O'Neill B.E.,Methodist Hospital Research Institute |
Vo H.Q.,Methodist Hospital Research Institute |
Shao H.,Methodist Hospital Research Institute |
Shao H.,Anhui University of Science and Technology |
And 4 more authors.
Journal of Magnetic Resonance Imaging | Year: 2013
Purpose To design an algorithm for optimizing pulsed high intensity focused ultrasound (p-HIFU) treatment parameters to maximize tissue transport while minimizing thermal necrosis based on MR image guidance. Materials and Methods P-HIFU power, duty cycle, and treatment duration were varied to generate different levels of thermal and mechanical deposition in rabbit muscle. Changes in T2-weighted and T1 contrast-enhanced (CE) signal were assessed immediately following treatment and at 24 h. Transport parameters were extracted by means of T1-weighted dynamic contrast-enhanced MRI (DCE-MRI) technique at 0 and 24-h time points. Results Successful p-HIFU treatment was indicated by focal hyperintensity on the T2-weighted image immediately post-treatment, suggesting increased fluid (edema), with little intensity change in CE image. After 24 h, the affected region expanded along the muscle fiber accompanied by clear hyperintensity in CE image (contrast uptake). Quantitative DCE-MRI analysis revealed statistically significant increases in both leakage rate and extracellular space, accompanied by a decrease in clearance rate. Conclusion Successful p-HIFU treatment was mainly correlated to tissue heating. Tissue transport properties following treatment success would result in improved contact between drug and targets in both time and space. MRI is the key to controlling treatment by means of thermometry and also monitoring efficacy by means of T2-weighted imaging. J. Magn. Reson. Imaging 2013;38:1094-1102. © 2013 Wiley Periodicals, Inc. Copyright © 2013 Wiley Periodicals, Inc. Source
Barber C.R.,Baylor College of Medicine |
Chang J.,Baylor College of Medicine |
Tham Y.L.,Baylor College of Medicine |
Kalidas M.,Austin Diagnostic Clinic |
And 3 more authors.
Journal of Cancer Education | Year: 2010
Cognitive appraisal affects adjustment to breast cancer. A self-forgiving attitude and spirituality may benefit breast cancer survivors who blame themselves for their cancer. One hundred and eight women with early breast cancers completed questionnaires assessing self-blame, self-forgiveness, spirituality, mood and quality of life (QoL) in an outpatient breast clinic. Women who blamed themselves reported more mood disturbance (p<0.01) and poorer QoL (p<0.01). Women who were more self-forgiving and more spiritual reported less mood disturbance and better QoL (p's<0.01). Interventions that reduce self-blame and facilitate self-forgiveness and spirituality could promote better adjustment to breast cancer. © 2010 Springer. Source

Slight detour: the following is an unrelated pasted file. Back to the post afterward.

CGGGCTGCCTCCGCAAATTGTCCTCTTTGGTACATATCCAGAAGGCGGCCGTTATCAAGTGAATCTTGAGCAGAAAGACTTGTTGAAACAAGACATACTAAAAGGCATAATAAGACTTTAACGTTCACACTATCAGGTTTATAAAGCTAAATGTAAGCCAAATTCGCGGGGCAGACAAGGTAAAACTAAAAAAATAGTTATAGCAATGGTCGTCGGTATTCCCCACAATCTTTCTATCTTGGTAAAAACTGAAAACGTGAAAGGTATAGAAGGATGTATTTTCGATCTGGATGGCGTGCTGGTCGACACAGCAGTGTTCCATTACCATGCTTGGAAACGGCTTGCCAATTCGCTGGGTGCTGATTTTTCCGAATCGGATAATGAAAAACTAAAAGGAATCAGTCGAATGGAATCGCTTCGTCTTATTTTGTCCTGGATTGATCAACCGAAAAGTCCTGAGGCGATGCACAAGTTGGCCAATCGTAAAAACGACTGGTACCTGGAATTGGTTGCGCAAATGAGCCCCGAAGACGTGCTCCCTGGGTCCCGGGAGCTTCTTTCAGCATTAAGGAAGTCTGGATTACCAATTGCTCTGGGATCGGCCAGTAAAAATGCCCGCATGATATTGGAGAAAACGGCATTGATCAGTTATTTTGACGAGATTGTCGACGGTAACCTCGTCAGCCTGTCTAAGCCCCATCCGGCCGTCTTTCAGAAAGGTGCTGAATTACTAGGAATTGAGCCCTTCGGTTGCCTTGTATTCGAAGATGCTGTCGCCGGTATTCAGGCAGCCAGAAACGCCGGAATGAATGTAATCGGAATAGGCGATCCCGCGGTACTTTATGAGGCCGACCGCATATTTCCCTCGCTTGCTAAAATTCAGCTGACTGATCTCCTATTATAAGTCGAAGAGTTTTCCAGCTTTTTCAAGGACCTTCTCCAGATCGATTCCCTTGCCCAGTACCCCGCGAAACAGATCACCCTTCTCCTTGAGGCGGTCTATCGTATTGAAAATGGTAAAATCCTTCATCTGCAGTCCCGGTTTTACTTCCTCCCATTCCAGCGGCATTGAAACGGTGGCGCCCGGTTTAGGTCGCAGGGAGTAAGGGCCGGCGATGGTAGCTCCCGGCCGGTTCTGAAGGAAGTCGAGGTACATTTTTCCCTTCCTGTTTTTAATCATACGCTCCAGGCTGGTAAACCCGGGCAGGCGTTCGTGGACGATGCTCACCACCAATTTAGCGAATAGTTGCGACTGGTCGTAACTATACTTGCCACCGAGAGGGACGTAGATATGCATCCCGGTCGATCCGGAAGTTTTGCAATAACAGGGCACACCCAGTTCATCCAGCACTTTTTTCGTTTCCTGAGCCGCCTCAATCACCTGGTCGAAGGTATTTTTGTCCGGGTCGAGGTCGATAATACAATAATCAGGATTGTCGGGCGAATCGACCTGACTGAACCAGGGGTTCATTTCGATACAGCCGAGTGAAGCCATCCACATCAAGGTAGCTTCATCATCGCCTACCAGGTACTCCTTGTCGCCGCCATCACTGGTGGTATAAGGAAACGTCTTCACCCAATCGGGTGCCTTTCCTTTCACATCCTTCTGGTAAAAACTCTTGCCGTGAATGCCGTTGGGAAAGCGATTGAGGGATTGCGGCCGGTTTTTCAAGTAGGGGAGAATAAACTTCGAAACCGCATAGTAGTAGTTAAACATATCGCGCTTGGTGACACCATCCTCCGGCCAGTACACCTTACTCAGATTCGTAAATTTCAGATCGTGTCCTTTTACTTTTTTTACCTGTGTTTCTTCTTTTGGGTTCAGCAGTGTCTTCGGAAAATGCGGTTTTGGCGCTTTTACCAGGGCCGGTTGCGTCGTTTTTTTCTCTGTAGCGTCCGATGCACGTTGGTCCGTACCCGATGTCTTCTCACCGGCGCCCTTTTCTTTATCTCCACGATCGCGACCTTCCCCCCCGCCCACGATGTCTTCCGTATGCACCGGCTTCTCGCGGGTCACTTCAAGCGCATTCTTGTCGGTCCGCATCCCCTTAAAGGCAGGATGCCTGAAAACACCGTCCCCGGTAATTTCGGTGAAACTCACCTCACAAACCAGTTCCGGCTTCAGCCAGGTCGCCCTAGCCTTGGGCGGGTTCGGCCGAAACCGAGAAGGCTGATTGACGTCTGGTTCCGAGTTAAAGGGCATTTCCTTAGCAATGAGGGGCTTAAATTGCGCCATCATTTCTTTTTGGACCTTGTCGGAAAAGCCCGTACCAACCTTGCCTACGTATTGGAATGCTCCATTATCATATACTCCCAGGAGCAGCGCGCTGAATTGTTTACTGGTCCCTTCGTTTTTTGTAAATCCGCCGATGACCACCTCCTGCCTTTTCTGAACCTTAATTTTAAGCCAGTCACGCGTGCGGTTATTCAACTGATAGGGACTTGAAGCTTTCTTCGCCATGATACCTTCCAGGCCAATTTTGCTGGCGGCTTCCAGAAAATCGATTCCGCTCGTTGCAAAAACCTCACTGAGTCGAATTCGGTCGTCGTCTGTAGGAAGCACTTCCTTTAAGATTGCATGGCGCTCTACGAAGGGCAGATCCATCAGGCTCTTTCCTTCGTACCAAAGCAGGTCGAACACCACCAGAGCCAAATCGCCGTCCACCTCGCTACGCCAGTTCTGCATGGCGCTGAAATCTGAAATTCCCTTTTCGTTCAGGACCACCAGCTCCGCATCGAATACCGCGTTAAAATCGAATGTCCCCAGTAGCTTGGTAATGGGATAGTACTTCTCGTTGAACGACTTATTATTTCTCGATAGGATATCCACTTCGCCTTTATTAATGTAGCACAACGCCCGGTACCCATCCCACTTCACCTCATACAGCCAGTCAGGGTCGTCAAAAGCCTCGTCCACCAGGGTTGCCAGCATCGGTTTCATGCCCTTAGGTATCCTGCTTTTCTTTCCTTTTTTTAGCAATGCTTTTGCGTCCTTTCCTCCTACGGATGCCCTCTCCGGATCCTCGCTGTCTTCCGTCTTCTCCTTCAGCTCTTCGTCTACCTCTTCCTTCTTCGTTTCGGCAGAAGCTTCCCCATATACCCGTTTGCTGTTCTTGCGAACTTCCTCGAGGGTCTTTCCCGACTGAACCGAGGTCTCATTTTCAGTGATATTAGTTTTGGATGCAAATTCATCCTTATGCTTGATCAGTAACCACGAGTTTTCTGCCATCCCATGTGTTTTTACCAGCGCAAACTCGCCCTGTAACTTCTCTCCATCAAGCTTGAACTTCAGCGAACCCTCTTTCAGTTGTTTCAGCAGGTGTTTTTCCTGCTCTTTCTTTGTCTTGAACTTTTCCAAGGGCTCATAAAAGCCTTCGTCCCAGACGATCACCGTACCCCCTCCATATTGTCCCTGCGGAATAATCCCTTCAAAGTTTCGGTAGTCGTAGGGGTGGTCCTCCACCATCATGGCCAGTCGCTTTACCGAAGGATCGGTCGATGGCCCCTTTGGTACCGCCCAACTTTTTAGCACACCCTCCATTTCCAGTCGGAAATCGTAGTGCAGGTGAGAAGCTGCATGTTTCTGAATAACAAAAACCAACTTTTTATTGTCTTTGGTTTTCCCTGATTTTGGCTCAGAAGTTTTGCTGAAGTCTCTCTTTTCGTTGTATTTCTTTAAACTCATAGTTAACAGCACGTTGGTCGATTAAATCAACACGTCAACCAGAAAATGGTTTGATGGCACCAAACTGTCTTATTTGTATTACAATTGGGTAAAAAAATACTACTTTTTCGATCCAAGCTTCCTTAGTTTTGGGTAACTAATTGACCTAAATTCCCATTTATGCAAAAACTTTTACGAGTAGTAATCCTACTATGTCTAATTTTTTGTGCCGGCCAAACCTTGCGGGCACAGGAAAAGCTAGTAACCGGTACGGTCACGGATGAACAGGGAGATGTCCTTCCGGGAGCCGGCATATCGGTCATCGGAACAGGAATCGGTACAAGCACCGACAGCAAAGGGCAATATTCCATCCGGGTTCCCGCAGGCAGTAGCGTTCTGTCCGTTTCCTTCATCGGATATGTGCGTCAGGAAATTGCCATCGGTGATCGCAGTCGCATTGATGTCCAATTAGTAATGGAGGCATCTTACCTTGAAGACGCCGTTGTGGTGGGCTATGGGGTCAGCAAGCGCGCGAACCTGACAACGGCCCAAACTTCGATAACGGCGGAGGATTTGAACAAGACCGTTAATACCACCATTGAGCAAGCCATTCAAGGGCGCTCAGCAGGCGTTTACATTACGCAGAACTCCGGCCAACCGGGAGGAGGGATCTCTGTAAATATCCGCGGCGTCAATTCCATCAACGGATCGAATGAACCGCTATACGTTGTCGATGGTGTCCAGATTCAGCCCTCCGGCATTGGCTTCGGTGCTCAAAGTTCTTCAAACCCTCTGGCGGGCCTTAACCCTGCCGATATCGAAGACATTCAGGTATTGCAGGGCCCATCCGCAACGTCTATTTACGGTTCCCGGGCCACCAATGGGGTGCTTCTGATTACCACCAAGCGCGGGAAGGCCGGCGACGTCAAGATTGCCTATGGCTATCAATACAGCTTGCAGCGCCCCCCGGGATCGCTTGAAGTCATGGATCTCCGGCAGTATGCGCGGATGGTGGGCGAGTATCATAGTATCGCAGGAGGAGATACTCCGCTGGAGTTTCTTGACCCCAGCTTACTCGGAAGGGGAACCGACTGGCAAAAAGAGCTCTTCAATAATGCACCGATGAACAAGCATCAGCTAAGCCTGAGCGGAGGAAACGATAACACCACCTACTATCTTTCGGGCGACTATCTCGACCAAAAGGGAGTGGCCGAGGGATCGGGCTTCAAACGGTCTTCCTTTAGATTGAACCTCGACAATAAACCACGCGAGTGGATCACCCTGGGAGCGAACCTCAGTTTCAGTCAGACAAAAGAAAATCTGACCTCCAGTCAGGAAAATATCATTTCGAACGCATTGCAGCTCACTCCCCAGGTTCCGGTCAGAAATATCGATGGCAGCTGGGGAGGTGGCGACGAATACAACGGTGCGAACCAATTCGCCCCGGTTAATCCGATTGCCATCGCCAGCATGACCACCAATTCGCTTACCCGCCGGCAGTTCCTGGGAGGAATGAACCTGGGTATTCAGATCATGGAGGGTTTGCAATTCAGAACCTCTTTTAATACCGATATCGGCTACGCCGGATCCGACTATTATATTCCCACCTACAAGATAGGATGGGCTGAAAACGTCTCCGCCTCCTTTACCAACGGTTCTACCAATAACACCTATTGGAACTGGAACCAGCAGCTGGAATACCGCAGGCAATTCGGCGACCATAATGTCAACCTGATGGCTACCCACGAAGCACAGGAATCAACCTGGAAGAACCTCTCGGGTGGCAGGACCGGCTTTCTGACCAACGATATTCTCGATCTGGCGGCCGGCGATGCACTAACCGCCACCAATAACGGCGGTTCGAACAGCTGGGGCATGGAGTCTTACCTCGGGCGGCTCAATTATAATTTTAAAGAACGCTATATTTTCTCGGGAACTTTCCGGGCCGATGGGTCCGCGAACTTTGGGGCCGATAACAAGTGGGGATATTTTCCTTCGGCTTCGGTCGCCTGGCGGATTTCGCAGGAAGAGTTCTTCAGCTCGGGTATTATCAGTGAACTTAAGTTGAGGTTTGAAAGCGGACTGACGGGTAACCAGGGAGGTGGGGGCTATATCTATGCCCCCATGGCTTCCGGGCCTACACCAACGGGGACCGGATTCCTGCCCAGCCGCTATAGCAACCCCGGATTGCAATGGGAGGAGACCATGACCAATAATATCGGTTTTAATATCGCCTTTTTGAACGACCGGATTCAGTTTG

Calleo J.,Michael bakey Veterans Affairs Medical Center |
Calleo J.,Baylor College of Medicine |
Burrows C.,Parkinsons Disease Research Education and Clinical Center |
Levin H.,Michael bakey Veterans Affairs Medical Center |
And 7 more authors.
Parkinson's Disease | Year: 2012
Cognitive dysfunction in Parkinson's disease contributes to disability, caregiver strain, and diminished quality of life. Cognitive rehabilitation, a behavioral approach to improve cognitive skills, has potential as a treatment option to improve and maintain cognitive skills and increase quality of life for those with Parkinson's disease-related cognitive dysfunction. Four cognitive rehabilitation programs in individuals with PD are identified from the literature. Characteristics of the programs and outcomes are reviewed and critiqued. Current studies on cognitive rehabilitation in PD demonstrate feasibility and acceptability of a cognitive rehabilitation program for patients with PD, but are limited by their small sample size and data regarding generalization of effects over the long term. Because PD involves progressive heterogeneous physical, neurological, and affective difficulties, future cognitive rehabilitation programs should aim for flexibility and individualization, according to each patient's strengths and deficits. Copyright © 2012 Jessica Calleo et al. Source